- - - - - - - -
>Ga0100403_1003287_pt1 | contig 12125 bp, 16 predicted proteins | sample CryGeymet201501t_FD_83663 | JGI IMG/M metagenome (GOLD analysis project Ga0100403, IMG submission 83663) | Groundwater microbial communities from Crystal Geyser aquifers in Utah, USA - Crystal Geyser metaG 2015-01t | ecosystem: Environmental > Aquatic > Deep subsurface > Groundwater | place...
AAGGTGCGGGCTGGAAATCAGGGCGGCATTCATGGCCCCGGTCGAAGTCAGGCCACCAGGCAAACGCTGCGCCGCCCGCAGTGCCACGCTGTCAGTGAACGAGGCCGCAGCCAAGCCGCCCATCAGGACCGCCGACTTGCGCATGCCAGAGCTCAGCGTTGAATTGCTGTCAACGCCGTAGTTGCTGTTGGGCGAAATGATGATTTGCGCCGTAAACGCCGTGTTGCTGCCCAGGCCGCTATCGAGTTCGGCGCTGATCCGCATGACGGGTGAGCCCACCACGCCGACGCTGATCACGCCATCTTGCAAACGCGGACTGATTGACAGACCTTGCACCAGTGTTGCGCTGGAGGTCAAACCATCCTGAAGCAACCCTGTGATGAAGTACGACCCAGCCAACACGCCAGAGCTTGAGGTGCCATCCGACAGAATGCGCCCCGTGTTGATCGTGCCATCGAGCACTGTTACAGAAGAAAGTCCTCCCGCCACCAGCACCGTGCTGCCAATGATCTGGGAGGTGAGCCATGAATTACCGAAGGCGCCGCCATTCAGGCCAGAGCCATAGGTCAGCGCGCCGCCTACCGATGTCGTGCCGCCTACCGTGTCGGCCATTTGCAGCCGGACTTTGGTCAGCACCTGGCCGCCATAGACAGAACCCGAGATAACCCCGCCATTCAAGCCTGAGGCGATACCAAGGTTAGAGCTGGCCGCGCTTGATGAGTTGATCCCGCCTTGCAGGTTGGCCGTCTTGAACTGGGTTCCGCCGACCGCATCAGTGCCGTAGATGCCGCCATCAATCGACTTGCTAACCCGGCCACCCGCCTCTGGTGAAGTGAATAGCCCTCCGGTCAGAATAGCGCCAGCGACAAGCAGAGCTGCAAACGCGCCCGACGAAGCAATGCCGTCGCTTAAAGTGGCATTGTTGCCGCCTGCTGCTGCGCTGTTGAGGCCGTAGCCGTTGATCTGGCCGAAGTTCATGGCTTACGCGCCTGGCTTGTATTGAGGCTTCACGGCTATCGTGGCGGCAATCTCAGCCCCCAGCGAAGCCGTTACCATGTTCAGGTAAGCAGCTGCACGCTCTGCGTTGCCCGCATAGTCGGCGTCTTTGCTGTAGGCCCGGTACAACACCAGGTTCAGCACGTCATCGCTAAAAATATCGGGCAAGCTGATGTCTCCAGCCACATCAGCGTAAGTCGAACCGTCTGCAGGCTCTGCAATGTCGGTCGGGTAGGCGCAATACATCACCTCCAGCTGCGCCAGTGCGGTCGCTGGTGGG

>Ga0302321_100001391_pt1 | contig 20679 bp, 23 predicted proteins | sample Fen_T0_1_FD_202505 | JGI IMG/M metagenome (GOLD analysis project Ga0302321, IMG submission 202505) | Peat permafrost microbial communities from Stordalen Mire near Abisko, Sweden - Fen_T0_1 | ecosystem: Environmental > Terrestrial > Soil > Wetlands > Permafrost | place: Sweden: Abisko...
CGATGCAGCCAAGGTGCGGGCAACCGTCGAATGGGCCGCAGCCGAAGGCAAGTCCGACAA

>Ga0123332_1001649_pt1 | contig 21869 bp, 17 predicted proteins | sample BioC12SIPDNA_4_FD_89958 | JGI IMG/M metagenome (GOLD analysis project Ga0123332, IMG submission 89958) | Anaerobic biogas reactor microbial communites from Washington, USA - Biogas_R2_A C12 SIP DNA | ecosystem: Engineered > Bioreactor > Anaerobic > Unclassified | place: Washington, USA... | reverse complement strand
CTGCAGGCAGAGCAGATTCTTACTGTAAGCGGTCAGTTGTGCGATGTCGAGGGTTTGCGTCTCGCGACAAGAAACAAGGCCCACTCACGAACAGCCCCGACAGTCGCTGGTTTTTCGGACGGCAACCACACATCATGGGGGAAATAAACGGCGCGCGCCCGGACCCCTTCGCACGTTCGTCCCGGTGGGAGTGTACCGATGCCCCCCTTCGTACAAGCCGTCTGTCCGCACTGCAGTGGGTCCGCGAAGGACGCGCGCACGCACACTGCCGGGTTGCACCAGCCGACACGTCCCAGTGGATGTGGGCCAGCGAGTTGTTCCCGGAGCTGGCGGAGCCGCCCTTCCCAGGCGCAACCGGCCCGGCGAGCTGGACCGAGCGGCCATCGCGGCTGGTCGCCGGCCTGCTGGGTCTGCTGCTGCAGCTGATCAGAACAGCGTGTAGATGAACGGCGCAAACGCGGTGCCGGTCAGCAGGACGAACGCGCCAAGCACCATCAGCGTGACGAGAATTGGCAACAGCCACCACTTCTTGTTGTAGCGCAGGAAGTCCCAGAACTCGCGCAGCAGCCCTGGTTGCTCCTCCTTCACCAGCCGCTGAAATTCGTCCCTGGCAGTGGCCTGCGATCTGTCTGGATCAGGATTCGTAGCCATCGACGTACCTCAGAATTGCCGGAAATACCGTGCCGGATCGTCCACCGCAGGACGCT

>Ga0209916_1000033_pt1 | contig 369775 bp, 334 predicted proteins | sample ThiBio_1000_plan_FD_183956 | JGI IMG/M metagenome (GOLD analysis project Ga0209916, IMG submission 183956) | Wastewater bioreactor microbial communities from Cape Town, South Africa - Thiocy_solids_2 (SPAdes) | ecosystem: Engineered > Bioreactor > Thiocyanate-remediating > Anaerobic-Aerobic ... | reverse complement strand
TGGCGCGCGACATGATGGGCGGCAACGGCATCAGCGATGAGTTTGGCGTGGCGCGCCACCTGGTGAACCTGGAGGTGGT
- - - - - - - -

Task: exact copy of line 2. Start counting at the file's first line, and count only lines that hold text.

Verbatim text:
AAGGTGCGGGCTGGAAATCAGGGCGGCATTCATGGCCCCGGTCGAAGTCAGGCCACCAGGCAAACGCTGCGCCGCCCGCAGTGCCACGCTGTCAGTGAACGAGGCCGCAGCCAAGCCGCCCATCAGGACCGCCGACTTGCGCATGCCAGAGCTCAGCGTTGAATTGCTGTCAACGCCGTAGTTGCTGTTGGGCGAAATGATGATTTGCGCCGTAAACGCCGTGTTGCTGCCCAGGCCGCTATCGAGTTCGGCGCTGATCCGCATGACGGGTGAGCCCACCACGCCGACGCTGATCACGCCATCTTGCAAACGCGGACTGATTGACAGACCTTGCACCAGTGTTGCGCTGGAGGTCAAACCATCCTGAAGCAACCCTGTGATGAAGTACGACCCAGCCAACACGCCAGAGCTTGAGGTGCCATCCGACAGAATGCGCCCCGTGTTGATCGTGCCATCGAGCACTGTTACAGAAGAAAGTCCTCCCGCCACCAGCACCGTGCTGCCAATGATCTGGGAGGTGAGCCATGAATTACCGAAGGCGCCGCCATTCAGGCCAGAGCCATAGGTCAGCGCGCCGCCTACCGATGTCGTGCCGCCTACCGTGTCGGCCATTTGCAGCCGGACTTTGGTCAGCACCTGGCCGCCATAGACAGAACCCGAGATAACCCCGCCATTCAAGCCTGAGGCGATACCAAGGTTAGAGCTGGCCGCGCTTGATGAGTTGATCCCGCCTTGCAGGTTGGCCGTCTTGAACTGGGTTCCGCCGACCGCATCAGTGCCGTAGATGCCGCCATCAATCGACTTGCTAACCCGGCCACCCGCCTCTGGTGAAGTGAATAGCCCTCCGGTCAGAATAGCGCCAGCGACAAGCAGAGCTGCAAACGCGCCCGACGAAGCAATGCCGTCGCTTAAAGTGGCATTGTTGCCGCCTGCTGCTGCGCTGTTGAGGCCGTAGCCGTTGATCTGGCCGAAGTTCATGGCTTACGCGCCTGGCTTGTATTGAGGCTTCACGGCTATCGTGGCGGCAATCTCAGCCCCCAGCGAAGCCGTTACCATGTTCAGGTAAGCAGCTGCACGCTCTGCGTTGCCCGCATAGTCGGCGTCTTTGCTGTAGGCCCGGTACAACACCAGGTTCAGCACGTCATCGCTAAAAATATCGGGCAAGCTGATGTCTCCAGCCACATCAGCGTAAGTCGAACCGTCTGCAGGCTCTGCAATGTCGGTCGGGTAGGCGCAATACATCACCTCCAGCTGCGCCAGTGCGGTCGCTGGTGGG